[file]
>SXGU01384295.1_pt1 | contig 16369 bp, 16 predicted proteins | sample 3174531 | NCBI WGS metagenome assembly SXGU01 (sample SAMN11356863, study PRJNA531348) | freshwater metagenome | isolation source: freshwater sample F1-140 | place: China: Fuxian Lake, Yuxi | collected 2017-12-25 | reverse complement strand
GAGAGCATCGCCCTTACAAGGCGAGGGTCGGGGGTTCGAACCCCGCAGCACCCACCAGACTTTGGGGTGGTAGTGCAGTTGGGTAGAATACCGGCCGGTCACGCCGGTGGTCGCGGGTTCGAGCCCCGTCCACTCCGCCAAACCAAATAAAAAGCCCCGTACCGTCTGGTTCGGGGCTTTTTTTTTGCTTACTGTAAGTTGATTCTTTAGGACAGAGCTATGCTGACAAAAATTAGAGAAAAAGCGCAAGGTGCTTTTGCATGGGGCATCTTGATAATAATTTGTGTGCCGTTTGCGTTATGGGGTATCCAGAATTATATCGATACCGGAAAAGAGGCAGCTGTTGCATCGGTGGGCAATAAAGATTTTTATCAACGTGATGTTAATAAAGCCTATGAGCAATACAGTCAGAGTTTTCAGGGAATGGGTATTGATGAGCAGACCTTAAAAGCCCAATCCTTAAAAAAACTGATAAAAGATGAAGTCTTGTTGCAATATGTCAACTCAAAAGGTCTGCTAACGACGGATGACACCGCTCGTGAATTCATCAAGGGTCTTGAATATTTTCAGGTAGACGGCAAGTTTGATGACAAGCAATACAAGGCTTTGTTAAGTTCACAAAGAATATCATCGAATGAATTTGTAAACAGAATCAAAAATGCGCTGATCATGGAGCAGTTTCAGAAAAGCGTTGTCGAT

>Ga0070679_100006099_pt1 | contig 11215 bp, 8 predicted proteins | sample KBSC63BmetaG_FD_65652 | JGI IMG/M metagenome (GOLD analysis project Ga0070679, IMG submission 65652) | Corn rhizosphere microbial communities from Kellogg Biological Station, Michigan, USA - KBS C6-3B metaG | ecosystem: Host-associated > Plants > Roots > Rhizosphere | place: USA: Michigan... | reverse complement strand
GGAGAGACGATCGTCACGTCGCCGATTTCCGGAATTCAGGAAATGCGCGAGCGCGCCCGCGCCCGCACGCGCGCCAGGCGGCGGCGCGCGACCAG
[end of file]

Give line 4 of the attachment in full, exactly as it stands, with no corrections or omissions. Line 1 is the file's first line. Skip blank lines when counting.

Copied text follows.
GGAGAGACGATCGTCACGTCGCCGATTTCCGGAATTCAGGAAATGCGCGAGCGCGCCCGCGCCCGCACGCGCGCCAGGCGGCGGCGCGCGACCAG